Table of computation of Pi from 2000 BC to now
Babylonians 2000? BCE 1 3.125 = 3 + 1/8 Egyptians 2000? BCE 1 3.16045 China 1200? BCE 1 3 Bible (1 Kings 7:23) 550? BCE 1 3 Archimedes 250? BCE 3 3.1418 (ave.) Hon Han Shu 130 AD 1 3.1622 = sqrt(10) ? Ptolemy 150 3 3.14166 Chung Hing 250? 1 3.16227 = sqrt(10) Wang Fau 250? 1 3.15555 = 142/45 Liu Hui 263 5 3.14159 Siddhanta 380 3 3.1416 Tsu Ch'ung Chi 480? 7 3.1415926 Aryabhata 499 4 3.14156 Brahmagupta 640? 1 3.162277 = sqrt(10) Al-Khowarizmi 800 4 3.1416 Fibonacci 1220 3 3.141818 Otho 1573 6 3.1415929 Viete 1593 9 3.1415926536 (ave.) De Lagny 1719 127 (112 correct) Rutherford 1824 208 (152 correct) Shanks 1874 707 (527 correct)
Modern methods of writing decimals were invented less than 500 years ago. Some use of decimal fractions was made in ancient China, medieval Arabia and in Renaissance Europe. By about 1500, decimals were well accepted by professional mathematicians but not widely used.
Thousands of years earlier, the Babylonians had used a place-value number system based on 60 (whereas ours is based on 10) and had been extended to deal with numbers less than one. This was still in use in the 1500s in Europe, but the advantages of a thoroughly base ten system were becoming apparent. In his book Canon-mathematicus (1579) the Italian/French mathematician Francois Viete called for the use of base ten decimal fractions rather than base 60 sexagesimal fractions when he wrote:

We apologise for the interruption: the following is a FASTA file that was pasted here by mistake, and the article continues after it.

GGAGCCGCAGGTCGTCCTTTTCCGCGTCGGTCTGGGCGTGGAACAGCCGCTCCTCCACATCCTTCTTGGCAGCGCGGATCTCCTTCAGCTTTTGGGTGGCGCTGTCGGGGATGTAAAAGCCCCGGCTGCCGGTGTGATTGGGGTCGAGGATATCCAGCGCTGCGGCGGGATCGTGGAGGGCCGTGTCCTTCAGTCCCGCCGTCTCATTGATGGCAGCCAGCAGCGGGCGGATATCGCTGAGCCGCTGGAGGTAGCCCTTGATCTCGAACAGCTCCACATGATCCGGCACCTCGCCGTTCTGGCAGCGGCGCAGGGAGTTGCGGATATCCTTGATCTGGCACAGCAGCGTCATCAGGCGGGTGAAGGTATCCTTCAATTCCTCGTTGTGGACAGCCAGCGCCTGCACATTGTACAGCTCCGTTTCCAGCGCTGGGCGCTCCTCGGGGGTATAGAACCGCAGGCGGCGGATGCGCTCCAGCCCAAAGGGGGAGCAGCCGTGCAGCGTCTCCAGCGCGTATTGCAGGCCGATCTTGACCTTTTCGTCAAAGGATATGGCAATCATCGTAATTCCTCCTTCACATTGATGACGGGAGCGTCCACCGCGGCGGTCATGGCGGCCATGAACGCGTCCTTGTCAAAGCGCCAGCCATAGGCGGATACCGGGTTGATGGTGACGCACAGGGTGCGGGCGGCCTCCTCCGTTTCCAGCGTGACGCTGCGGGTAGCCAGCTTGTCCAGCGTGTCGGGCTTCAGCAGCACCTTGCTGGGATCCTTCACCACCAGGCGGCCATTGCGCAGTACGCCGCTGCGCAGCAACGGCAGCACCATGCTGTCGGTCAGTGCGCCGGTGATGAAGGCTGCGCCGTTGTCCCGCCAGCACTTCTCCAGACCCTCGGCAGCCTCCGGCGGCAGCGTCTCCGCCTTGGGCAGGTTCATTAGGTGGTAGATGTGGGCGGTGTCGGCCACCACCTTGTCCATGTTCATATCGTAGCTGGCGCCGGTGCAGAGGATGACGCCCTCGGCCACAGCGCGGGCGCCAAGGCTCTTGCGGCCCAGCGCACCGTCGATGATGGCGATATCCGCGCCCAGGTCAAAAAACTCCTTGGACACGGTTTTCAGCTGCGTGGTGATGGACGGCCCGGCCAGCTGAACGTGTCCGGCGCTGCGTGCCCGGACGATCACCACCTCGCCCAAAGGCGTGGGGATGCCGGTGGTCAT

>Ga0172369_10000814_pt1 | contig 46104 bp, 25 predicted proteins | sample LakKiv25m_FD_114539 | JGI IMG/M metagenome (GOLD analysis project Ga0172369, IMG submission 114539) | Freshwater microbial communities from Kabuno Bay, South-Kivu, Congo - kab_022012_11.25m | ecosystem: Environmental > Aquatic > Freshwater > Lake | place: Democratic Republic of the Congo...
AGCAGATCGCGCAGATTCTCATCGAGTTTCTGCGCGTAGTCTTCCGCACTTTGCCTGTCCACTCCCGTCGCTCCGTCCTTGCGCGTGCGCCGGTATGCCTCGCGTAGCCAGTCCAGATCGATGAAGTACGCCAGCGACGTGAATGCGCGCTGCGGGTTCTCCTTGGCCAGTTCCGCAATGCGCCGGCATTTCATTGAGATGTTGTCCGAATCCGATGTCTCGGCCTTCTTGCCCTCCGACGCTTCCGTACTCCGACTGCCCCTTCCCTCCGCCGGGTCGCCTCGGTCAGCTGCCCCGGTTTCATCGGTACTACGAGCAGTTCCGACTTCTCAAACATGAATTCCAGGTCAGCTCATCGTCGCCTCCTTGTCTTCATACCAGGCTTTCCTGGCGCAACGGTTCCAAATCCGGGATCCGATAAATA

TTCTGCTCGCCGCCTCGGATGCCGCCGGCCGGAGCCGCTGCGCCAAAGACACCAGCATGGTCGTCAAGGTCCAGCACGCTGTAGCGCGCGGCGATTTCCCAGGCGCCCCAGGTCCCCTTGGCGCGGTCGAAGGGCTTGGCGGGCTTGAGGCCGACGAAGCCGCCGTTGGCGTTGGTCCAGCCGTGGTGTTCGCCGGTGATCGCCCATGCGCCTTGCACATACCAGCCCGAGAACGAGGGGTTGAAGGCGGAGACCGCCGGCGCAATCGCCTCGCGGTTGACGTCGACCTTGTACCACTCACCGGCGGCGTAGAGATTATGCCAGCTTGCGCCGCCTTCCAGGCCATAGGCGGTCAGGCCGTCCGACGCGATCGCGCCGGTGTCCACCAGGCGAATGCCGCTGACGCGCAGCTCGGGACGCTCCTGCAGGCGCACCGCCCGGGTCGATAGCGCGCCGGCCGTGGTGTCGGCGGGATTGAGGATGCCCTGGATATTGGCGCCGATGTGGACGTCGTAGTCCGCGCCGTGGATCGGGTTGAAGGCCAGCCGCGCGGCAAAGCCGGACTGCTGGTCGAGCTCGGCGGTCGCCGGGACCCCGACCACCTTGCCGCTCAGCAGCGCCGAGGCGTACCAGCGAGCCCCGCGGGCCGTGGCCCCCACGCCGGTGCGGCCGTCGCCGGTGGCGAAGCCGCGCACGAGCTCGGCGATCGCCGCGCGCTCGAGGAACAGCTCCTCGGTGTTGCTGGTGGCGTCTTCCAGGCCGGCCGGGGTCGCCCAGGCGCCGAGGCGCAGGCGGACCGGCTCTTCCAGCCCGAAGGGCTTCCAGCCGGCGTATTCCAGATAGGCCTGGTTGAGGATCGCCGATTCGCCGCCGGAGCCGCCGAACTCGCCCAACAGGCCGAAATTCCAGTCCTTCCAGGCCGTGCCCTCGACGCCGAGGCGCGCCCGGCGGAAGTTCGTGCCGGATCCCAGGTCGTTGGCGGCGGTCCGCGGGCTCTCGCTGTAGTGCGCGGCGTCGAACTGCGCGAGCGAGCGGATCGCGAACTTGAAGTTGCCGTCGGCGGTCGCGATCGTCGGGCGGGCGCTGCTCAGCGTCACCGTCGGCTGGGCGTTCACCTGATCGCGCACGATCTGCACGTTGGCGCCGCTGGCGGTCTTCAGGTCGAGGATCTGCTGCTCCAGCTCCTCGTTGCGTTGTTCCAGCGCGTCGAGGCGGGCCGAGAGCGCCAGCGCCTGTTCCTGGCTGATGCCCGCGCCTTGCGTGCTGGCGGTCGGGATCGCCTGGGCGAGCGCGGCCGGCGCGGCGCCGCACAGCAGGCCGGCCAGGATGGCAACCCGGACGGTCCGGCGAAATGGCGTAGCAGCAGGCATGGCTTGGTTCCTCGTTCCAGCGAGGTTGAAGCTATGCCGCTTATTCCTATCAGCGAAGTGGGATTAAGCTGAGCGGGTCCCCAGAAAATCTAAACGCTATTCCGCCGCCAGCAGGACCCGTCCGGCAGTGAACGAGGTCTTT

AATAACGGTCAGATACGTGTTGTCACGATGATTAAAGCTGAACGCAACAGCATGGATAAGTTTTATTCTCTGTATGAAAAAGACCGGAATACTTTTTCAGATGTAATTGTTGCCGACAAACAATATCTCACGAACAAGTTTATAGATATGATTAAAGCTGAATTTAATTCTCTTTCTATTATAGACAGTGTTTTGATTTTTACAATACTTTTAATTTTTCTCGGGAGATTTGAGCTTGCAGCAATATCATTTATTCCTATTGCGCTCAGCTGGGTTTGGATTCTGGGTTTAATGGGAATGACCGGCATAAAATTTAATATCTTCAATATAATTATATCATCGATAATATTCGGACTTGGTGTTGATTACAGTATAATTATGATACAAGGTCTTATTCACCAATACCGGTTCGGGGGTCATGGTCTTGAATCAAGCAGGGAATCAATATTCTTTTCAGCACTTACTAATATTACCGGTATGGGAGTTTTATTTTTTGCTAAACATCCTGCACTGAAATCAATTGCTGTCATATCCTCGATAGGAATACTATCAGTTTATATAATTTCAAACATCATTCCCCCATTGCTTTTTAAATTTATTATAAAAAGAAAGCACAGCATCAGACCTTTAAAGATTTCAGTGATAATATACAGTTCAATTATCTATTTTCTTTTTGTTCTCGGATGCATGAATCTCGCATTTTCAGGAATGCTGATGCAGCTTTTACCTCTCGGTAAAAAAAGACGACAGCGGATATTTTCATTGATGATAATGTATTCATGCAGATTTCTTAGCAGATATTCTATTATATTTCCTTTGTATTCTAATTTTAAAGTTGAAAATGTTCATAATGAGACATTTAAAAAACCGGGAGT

"Sexagesimals and sixties are to be used sparingly or never in mathematics, and thousandths and thousands, hundredths and hundreds, tenths and tens, and similar progressions, ascending and descending, are to be used frequently or exclusively"
Viete used decimals in this work, but wrote them differently to how we now write them. For example, for the length of the side of a square inscribed in a circle of diameter of 200 000 he wrote which we would write as 141421.35624. (This is a very accurate approximation to 100 000 times the square root of 2). Later he used for 100 000 times pi, the number we would write as 314 159.26535. He also used boldface type to indicate the whole number part of this number, writing it as 314,159,265,36. Sometimes he also included a vertical stroke to separate the whole number and fractional parts. For example, he wrote 99946.45875 as 99,946|458,75.
The person who is credited with making decimal fractions widely known and understood among common people and practical users of mathematics in Europe is Simon Stevin of Bruges, in the Flemish Netherlands. He sought to teach everyone "how to perform with an ease unheard of, all computations necessary between men by integers without fractions ". In a book entitled De thiende ("The Tenth") published in 1585, he wrote decimal expressions for fractions by writing the power of ten assumed as a divisor in a circle above or after each digit.
For example, the approximate value of pi which we write as 3.1416 appeared as
3 (0) 1 (1) 4(2) 1(3) 6(4)
This notation indicated to the reader that the number was
Which is the same as
The use of the decimal point to separate the whole number and fractional parts in decimal numbers seems to first occur in a 1593 table of values for sines of angles constructed by a friend of Kepler, either G.A. Magini (1555-1617), a map maker or Christoph Clavius (1537-1612).
Decimal fractions as they look today were used by John Napier, a Scottish mathematician who developed the use of logarithms for carrying out calculations. The modern decimal point became the standard in England in 1619.